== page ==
DrSugar is in the house! This week she's discussing mommyrexia and the implications of eating disorders during and after pregnancy.
I recently read an article from the New York Post on "mommyrexia," a phenomenon garnering a lot of public attention recently. Mommyrexia describes pregnant women obsessed with staying skinny during pregnancy and then doing whatever they can to get back, as quickly as possible, to their prepregnancy weight/size after delivery. According to the article, these women count calories, exercise excessively while pregnant, and sometimes even forgo breastfeeding after delivery to free their schedules for tons of personal training and exercise. Society today is so obsessed with celebrities and body image, and in my opinion, is placing unwarranted pressure on women to maintain their slim physique during pregnancy, like Victoria Beckham and Rachel Zoe, and to be bikini-ready three weeks after delivery like Bethenny Frankel. As if there isn’t already enough pressure on the general population to be ridiculously skinny, this pressure now extends to the sacred time of pregnancy?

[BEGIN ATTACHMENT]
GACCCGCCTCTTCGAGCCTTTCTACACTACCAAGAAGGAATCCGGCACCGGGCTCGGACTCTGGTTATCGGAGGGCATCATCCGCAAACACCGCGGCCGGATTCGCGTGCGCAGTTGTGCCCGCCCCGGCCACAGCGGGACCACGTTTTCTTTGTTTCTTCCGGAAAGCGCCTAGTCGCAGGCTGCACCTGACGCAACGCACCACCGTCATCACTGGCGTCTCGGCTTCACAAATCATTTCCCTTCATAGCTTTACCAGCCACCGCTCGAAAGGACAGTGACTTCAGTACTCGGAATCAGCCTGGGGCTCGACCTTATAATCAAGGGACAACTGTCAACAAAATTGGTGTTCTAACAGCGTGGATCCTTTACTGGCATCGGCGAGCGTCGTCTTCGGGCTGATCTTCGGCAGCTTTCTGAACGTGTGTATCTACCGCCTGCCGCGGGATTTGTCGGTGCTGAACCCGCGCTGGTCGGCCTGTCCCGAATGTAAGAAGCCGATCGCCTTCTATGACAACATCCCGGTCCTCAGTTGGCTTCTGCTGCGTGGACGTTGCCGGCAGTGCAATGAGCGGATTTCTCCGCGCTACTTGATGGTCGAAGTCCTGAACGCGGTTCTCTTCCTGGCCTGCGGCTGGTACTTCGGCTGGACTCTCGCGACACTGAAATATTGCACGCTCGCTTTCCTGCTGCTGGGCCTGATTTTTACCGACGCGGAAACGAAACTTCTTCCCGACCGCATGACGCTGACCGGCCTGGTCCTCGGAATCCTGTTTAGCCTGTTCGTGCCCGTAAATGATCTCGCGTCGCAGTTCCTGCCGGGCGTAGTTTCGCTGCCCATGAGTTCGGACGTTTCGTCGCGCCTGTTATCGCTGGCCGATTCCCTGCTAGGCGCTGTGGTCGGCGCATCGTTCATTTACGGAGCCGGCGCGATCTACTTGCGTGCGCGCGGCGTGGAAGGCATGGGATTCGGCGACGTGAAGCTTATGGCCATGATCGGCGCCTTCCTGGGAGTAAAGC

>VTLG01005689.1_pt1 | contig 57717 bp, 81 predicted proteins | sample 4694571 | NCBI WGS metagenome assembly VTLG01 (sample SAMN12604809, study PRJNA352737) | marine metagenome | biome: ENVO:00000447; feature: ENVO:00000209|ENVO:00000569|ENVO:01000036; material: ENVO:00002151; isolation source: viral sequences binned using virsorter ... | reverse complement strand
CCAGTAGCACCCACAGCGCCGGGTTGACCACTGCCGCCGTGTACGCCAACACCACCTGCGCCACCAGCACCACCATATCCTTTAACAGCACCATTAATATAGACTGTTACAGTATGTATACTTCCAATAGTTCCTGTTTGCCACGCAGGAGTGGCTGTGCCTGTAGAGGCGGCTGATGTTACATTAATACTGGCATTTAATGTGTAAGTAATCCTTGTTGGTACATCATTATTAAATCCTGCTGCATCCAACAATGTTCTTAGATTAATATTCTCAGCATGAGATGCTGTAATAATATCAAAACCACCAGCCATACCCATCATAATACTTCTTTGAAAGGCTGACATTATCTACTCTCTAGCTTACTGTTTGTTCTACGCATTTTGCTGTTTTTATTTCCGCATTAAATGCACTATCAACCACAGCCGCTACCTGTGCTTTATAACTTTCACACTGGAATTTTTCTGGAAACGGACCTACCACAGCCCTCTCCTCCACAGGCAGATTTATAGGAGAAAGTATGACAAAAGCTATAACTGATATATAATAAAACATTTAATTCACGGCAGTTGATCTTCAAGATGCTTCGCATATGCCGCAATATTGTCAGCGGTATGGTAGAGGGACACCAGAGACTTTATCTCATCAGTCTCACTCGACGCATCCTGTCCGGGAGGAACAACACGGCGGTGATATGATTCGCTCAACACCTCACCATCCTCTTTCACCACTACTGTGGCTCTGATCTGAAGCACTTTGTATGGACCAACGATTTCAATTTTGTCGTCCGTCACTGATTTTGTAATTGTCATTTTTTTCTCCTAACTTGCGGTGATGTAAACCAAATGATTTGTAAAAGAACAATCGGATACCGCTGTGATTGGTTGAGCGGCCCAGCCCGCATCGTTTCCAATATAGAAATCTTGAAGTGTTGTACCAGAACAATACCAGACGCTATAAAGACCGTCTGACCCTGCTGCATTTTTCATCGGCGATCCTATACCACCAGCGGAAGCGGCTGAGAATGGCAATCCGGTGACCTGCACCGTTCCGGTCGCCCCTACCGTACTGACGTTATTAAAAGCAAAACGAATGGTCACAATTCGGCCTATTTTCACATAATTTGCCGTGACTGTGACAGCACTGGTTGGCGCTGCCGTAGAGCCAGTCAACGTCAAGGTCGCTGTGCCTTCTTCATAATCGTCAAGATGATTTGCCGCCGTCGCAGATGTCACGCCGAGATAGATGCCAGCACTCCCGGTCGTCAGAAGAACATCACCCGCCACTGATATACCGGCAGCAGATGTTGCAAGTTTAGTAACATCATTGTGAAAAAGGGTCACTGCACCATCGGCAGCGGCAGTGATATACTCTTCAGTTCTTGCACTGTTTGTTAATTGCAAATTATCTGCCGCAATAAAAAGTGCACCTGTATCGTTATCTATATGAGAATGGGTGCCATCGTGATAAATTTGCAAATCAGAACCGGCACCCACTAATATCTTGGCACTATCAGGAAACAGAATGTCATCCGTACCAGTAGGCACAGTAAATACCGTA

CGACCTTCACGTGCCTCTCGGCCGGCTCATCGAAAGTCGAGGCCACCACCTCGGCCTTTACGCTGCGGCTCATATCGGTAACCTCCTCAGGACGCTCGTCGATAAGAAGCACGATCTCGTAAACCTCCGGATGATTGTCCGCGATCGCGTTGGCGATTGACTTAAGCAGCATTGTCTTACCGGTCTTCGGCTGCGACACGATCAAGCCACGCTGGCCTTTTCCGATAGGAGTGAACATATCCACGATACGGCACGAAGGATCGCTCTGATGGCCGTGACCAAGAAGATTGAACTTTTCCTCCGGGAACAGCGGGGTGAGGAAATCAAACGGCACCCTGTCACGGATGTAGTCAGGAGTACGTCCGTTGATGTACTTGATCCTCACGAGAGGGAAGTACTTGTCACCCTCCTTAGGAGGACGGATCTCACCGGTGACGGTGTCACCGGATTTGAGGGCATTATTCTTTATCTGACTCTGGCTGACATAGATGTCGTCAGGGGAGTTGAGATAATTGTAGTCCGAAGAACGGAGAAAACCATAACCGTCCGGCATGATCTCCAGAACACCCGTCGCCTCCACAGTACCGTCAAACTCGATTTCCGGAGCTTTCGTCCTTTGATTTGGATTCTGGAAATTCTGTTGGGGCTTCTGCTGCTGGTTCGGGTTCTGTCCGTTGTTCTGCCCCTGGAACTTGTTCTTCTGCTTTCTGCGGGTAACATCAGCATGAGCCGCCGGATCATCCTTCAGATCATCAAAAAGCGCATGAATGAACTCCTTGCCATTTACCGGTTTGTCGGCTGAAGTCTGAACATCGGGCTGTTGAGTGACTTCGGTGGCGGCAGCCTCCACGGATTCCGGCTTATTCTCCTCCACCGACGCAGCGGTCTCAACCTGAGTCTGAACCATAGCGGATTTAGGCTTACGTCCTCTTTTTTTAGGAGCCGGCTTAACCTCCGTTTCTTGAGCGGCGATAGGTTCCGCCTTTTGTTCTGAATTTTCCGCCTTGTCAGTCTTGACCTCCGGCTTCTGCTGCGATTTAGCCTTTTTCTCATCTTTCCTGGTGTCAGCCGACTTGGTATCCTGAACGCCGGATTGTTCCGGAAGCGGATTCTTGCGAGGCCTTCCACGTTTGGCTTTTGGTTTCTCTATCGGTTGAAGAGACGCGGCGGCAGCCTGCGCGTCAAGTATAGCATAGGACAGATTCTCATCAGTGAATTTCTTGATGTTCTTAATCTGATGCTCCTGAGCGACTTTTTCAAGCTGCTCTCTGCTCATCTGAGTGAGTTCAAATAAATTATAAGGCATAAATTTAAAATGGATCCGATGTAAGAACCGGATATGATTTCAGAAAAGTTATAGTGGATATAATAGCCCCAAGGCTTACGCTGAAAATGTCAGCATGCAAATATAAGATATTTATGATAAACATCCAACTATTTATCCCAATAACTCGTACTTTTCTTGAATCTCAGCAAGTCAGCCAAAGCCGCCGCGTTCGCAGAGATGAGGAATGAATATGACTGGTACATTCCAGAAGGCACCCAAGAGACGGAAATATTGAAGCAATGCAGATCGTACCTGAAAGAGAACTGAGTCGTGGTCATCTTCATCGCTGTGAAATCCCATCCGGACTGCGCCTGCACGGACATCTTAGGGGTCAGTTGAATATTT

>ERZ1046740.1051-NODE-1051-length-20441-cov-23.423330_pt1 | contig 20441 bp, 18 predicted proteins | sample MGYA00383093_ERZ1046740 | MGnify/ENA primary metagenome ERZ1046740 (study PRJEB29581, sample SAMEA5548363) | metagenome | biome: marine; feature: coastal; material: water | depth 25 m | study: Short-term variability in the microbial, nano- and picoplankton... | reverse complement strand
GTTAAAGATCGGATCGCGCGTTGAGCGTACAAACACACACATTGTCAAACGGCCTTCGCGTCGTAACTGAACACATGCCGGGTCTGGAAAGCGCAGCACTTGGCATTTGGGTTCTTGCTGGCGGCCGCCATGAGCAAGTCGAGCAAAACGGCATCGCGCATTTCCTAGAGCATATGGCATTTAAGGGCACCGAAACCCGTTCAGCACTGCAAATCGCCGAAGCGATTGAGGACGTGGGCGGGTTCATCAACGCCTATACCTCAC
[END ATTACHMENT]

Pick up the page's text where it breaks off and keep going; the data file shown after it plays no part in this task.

I feel compelled to write about eating disorders and their potential implications in pregnant women. However, I must add that there is a large spectrum of what can be considered normal regarding weight gain and activity during pregnancy. Every woman is different and will gain differing amounts of weight. Both activity and weight gain in pregnant women depend on multiple factors and should be determined on a case-by-case basis between a woman and her OB-GYN. By no means am I here to judge anyone on how they behave during their pregnancy. The purpose of this week's DrSugar column is to provide information on how eating disorders can affect pregnancy. To learn more, keep reading.